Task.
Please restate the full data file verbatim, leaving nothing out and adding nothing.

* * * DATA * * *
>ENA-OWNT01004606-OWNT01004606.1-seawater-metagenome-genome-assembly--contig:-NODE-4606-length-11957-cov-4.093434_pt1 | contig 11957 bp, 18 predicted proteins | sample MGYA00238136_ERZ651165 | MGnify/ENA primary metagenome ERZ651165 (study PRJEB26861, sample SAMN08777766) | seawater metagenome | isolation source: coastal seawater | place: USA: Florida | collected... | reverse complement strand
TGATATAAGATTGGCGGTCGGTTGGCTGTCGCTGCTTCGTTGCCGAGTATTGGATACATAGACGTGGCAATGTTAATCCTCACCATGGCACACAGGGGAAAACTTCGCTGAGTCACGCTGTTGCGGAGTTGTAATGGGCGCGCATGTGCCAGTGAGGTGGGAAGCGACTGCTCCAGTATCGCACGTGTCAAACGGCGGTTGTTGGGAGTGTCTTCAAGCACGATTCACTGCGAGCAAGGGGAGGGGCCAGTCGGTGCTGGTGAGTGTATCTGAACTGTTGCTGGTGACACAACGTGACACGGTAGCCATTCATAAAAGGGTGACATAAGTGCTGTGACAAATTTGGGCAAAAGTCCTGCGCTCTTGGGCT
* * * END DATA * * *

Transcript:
>ENA-OWNT01004606-OWNT01004606.1-seawater-metagenome-genome-assembly--contig:-NODE-4606-length-11957-cov-4.093434_pt1 | contig 11957 bp, 18 predicted proteins | sample MGYA00238136_ERZ651165 | MGnify/ENA primary metagenome ERZ651165 (study PRJEB26861, sample SAMN08777766) | seawater metagenome | isolation source: coastal seawater | place: USA: Florida | collected... | reverse complement strand
TGATATAAGATTGGCGGTCGGTTGGCTGTCGCTGCTTCGTTGCCGAGTATTGGATACATAGACGTGGCAATGTTAATCCTCACCATGGCACACAGGGGAAAACTTCGCTGAGTCACGCTGTTGCGGAGTTGTAATGGGCGCGCATGTGCCAGTGAGGTGGGAAGCGACTGCTCCAGTATCGCACGTGTCAAACGGCGGTTGTTGGGAGTGTCTTCAAGCACGATTCACTGCGAGCAAGGGGAGGGGCCAGTCGGTGCTGGTGAGTGTATCTGAACTGTTGCTGGTGACACAACGTGACACGGTAGCCATTCATAAAAGGGTGACATAAGTGCTGTGACAAATTTGGGCAAAAGTCCTGCGCTCTTGGGCT